I remember a time when if you went to see a play in another language the best you could hope for was headphones and intrusive simultaneous translation or a free sheet detailing the action in each scene.

Good surtitles are a real art. One issue with surtitles is positioning. Poorly sited surtitles are like trying to hold a conversation in a room where a TV is on. However much you try not to look at them, your eye is constantly drawn towards them, even if you speak the language. You end up relying on the text rather than looking for other clues, which in a great production of a play in any language are demonstrated in a myriad of ways from the positioning and space between the characters to the timbre and tone of what is being said. It’s possible to understand a great deal about a production from its look and sound, even if you don’t speak a word of the language in which it’s being performed. Too much reliance on surtitles turns audiences into dummies, a bit like those tourists you see at Stratford who follow the entire production with their nose buried in the text on their lap as if it’s only the text that matters and looking at the stage is not necessary.

Rakata perform Punishment Without Revenge by Lope de Vega at Shakespeare's Globe

Rakata perform Punishment Without Revenge by Lope de Vega at Shakespeare’s Globe

Poor surtitles can be a hindrance rather than a help, as I found at the Globe last week with a Spanish-language production of Punishment Without Revenge. In this instance they were simply describing the action and not particularly well: it’s enormously frustrating and sometimes bewildering to be told that someone is speaking in metaphor or telling a joke and not to be told what the joke is. I reckon that in this instance no surtitles – and a simple synopsis sheet – would be far better than surtitles that distract the eye from what is happening on stage and are way too blunt to add any value to the viewer. What do you think? And if you’ve ever seen any real surtitle howlers do share.

I have considerable sympathy with Gardner.  I have, on occasion, found myself at the front of the stalls, unable to read the surtitles (which are almost directly above me) and watch the stage action without needing a visit to the physio the following morning.  In some of our smaller and older theatres the surtitles are shown to the side of the proscenium and you end up looking like a spectator at a tennis match. I’ve also experienced the earphone and recorded translation version elsewhere in Asia when watching theatre – once I had to leave a Bunraku performance in Osaka after about an hour because of my ever-growing irritation with the mono-tonal drawl of the voice in my (one) ear.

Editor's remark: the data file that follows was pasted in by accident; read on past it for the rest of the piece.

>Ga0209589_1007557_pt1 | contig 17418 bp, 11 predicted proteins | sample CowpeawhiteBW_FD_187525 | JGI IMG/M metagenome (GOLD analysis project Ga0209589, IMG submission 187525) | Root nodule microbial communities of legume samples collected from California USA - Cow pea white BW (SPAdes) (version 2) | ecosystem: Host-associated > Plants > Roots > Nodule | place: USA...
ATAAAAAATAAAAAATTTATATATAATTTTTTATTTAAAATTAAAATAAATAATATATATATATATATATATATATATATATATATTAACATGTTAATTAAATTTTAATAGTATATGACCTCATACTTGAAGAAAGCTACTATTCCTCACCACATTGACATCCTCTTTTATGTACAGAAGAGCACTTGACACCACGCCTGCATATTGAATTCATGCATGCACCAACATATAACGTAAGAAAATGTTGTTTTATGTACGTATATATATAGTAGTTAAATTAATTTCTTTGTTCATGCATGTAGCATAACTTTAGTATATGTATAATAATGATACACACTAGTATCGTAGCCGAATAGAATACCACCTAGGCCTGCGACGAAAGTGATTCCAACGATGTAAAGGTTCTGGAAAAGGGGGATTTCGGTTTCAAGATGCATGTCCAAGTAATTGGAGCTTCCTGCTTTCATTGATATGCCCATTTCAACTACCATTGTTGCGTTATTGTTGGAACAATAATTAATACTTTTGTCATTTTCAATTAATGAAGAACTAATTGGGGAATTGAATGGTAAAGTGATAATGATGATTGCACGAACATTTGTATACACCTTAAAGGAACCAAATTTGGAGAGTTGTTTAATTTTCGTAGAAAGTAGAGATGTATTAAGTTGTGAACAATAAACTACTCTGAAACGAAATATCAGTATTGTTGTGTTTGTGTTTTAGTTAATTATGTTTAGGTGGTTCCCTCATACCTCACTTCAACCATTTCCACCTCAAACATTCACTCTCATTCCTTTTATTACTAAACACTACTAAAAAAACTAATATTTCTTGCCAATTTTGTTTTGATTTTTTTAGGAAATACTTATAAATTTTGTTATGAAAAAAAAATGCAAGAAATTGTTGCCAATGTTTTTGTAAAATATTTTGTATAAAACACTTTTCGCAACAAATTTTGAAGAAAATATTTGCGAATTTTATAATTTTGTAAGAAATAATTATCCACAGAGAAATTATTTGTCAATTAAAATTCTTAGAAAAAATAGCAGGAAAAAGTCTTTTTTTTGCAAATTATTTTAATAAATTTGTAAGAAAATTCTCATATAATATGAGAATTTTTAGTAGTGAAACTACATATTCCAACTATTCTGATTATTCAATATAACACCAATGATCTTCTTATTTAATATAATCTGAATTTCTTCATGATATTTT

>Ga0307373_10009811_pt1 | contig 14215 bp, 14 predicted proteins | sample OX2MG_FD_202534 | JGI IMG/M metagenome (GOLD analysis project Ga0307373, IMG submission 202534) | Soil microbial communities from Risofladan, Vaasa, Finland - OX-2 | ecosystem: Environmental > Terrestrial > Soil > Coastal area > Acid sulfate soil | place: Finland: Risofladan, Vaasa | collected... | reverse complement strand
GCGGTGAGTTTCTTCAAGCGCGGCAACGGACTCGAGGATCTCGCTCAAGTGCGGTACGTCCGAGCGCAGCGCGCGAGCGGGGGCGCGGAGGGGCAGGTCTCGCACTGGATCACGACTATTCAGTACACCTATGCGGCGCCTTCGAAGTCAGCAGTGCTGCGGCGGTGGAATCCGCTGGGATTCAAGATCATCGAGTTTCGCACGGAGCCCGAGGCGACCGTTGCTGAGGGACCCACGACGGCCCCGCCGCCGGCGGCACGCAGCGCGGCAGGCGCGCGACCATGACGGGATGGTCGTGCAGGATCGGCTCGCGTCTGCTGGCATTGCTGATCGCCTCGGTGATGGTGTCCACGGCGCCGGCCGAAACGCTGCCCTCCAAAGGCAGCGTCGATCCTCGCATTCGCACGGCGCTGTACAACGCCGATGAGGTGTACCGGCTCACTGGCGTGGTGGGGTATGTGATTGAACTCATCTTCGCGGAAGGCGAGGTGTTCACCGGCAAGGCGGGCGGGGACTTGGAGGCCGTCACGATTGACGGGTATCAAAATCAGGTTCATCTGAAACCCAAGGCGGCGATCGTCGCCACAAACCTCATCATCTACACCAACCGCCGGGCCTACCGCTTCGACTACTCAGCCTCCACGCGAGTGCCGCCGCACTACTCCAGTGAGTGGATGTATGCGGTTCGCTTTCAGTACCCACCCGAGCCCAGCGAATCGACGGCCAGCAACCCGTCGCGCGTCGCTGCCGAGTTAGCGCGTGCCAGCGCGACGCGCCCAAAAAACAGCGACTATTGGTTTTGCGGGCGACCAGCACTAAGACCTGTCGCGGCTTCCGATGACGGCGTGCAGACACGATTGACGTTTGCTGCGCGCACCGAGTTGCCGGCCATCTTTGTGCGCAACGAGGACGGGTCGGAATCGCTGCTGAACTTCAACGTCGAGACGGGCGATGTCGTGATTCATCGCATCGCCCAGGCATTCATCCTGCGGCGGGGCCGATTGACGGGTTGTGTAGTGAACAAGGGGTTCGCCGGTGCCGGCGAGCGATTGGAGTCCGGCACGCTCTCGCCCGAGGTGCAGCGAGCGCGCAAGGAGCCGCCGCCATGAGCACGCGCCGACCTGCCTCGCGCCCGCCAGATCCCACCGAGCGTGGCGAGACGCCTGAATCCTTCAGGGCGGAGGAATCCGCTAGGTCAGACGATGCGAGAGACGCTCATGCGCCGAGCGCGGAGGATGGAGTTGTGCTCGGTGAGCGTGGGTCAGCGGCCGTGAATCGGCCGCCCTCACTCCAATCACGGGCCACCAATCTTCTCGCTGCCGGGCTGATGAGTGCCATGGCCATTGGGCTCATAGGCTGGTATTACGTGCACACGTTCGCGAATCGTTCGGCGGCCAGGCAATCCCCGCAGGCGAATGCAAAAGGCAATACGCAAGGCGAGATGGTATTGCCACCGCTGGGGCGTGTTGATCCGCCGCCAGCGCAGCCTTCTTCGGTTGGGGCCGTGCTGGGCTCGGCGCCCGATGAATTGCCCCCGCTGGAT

UntitledThe comments section that follows Gardner’s blog continues the debate as does this post from BTI Studios, which talks about the difficulties of ‘captioning’ in the theatre. One theatre in Germany, the Komische Oper in Berlin, has the surtitles shown on the back of seat in front of you, as does La Scala in Milan (both opera venues you’ll notice). This is clearly a move in the right direction in terms of being able to view surtitles clearly, but of course, does nothing to address the translation issues or how they are used by a venue (as in the example given by Gardener at The Globe Theatre). It seems that any large city with cultural aspirations now stages an international theatre festival, so watching performance in a language other than your own is no longer an unusual or unique experience. Given this, I think it’s about time venues in particular, but theatre makers more widely, become a little more adept at making captioning work for the audience, both technically and artistically.

By way of a post script, and not unconnected, the Royal Shakespeare Company in the UK have just announced that they are going to translate all of Shakespeare’s plays into Mandarin, as well as translating 14 seminal Chinese plays into English (although these have yet to be named). Quieting the cynic in me and over-looking the PR puffery about boosting business and cultural links between Britain and China, this could mean some exciting Chinese work being available in translation for the first time.

Old News

525531_511084732236163_1686059764_nA quick share today of something that recently caught my eye. British Pathé, to quote it’s own website…….was once a dominant feature of the British cinema experience, renowned for first-class reporting……Now considered to be the finest newsreel archive in the world, British Pathé is a treasure trove of 85,000 films unrivalled in historical and cultural significance. Spanning the years from 1896 to 1979, the collection includes footage from around the globe of major events, famous faces, fashion trends, travel, science and culture.

This archive has now been digitised and made available on Youtube. A real gift for theatre makers who want to include historical footage from around the globe in their work. The archive, which covers the most important and significant political, human, and cultural events of the 20th Century, even charts the development of mechanics in theatre. From 1945 and 1932 respectively:

Scenographers everywhere will be thrilled. The archive even has it’s own Facebook presence. Having done a bit of exploring, it seems its easier to search for the content of the footage you might need on the Pathé website itself, locate the title of the video/s that contain it, then search for those titles on the Pathé Youtube channel.